Monday, August 3, 2009

Re-Post: Galley Talk

Okay, so this appeared in last week's "Children's Bookshelf," a children's literature email newsletter by the friendly and invaluable folks at Publishers Weekly. I have made no edits to increase the slickness or better the language of this review. This is exactly what was published:

Emily Fear, manager of children’s books, Joseph-Beth Booksellers in Pittsburgh, Pa., talks about a fall favorite, Candor by Pam Bachorz.

Candor by Pam Bachorz (Egmont USA, Sept.) is a Stepford Wives-esque tale—the galley even references that novel. But instead of a novel about the brainwashing of wives, this is about brainwashing an entire community, especially its teenagers. The founder of the town of Candor tries to shape what he believes should be model teens—down to what they should eat and how they should dress. He plants subliminal messages into audio CDs that play nearly constantly throughout the town. Everyone becomes addicted to the CDs and has to keep listening to them—otherwise they’ll go insane.

The novel doesn’t pull any of the punches you might expect from a YA thriller. You might expect a tidy ending or a hero whose motives are unquestionable and who has noble intentions. But this novel’s protagonist is very flawed. He’s the son of the town’s founder and runs a secret business selling teens CDs to counteract the brainwashing. But actually he’s also brainwashing them—and doing it for profit. There’s a totally unexpected ending that defies the reader’s expectations of what this character is capable of.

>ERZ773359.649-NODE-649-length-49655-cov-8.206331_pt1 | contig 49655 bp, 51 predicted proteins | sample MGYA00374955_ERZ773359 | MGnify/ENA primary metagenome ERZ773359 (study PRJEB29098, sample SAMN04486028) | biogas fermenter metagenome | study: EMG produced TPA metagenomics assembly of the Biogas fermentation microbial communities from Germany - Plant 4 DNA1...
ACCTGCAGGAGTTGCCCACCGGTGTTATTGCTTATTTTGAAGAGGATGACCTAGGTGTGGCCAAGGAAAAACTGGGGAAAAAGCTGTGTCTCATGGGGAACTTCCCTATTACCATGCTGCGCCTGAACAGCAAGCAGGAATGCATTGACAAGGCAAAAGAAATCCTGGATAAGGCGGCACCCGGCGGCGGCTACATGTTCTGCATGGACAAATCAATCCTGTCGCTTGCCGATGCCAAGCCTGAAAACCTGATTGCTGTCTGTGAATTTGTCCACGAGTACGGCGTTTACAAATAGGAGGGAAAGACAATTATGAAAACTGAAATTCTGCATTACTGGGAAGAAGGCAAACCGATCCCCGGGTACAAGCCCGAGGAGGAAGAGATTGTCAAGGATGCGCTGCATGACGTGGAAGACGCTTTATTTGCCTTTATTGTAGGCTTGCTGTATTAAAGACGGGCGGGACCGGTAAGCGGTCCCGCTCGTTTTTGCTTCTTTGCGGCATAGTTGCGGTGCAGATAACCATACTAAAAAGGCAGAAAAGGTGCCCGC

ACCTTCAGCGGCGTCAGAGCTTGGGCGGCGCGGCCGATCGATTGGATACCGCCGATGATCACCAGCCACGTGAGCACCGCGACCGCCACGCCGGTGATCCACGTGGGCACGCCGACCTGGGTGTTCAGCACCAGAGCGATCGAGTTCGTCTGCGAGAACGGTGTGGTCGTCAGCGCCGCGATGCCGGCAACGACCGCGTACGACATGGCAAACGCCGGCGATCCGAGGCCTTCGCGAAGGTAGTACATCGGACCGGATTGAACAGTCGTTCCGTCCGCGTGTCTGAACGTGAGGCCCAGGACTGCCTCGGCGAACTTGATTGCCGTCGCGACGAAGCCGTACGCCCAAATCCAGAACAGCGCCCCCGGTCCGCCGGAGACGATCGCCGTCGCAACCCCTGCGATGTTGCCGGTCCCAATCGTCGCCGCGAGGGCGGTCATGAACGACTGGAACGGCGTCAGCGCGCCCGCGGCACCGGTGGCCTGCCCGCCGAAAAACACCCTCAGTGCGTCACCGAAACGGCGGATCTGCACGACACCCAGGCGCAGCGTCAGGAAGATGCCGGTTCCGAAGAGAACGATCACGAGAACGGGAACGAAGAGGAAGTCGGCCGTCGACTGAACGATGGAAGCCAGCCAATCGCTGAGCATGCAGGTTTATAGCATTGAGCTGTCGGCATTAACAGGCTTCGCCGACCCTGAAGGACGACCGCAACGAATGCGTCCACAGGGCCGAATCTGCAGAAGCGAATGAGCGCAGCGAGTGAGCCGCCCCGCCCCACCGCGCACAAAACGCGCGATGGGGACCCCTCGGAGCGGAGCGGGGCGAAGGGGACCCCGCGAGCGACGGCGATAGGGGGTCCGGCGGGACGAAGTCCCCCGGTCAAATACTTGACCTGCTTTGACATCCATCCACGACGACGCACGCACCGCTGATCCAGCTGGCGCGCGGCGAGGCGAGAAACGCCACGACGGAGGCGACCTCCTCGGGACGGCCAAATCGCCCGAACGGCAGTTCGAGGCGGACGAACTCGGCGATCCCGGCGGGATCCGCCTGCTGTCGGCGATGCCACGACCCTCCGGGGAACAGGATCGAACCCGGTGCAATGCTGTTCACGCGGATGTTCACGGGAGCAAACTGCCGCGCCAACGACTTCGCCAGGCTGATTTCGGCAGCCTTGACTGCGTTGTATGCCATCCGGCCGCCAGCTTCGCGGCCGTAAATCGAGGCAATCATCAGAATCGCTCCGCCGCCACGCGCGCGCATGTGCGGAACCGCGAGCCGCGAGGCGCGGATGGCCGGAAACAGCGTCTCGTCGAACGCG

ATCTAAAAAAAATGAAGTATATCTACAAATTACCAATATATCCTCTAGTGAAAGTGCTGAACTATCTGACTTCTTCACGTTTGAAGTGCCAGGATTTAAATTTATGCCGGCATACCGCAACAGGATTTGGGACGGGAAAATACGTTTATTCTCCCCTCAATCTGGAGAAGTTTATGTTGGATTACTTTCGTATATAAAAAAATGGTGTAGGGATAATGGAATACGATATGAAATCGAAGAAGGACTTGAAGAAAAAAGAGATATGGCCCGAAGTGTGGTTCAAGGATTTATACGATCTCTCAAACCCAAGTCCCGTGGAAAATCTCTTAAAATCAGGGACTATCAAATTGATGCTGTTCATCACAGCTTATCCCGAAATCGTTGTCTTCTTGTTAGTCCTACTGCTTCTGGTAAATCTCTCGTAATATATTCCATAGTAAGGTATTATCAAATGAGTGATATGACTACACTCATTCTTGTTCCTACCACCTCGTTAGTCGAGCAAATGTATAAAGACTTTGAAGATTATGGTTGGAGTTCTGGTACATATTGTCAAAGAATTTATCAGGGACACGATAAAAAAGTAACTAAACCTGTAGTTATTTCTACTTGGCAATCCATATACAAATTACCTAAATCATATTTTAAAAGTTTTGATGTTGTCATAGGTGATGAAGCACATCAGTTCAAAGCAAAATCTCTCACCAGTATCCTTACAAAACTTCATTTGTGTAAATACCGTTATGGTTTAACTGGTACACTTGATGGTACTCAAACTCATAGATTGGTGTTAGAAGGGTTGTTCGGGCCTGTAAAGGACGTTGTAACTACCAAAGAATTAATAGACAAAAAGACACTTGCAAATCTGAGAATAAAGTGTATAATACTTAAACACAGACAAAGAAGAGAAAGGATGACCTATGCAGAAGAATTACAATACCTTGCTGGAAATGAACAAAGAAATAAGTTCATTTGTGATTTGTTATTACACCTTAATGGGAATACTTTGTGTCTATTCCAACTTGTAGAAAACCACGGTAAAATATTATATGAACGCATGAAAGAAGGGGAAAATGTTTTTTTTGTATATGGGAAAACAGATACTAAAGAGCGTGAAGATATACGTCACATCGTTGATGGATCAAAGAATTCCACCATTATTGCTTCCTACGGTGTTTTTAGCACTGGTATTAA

I’d recommend this book to customers for a number of reasons. This is a very intelligent teenage thriller, and a spooky one. The novel offers a dark twist on society’s expectations of teens, revealing an exaggerated form of parental authority. I think teens will respond to the notion of what it would be like to have the pressures on them magnified like this. The plot’s pacing is really well done and the action is creepy without being violent. Well, there’s a tiny bit of violence, but nothing very graphic. The gleefully misanthropic protagonist is very likable despite his flaws. And the relationships between the characters are really dynamic.

It’s an incredible first novel, and the fact that the author wrote it while living in Celebration, Florida, the planned community developed by Disney, makes it all the creepier. It’s a great crossover book, especially since so many adults have read or seen the film version of Stepford Wives.

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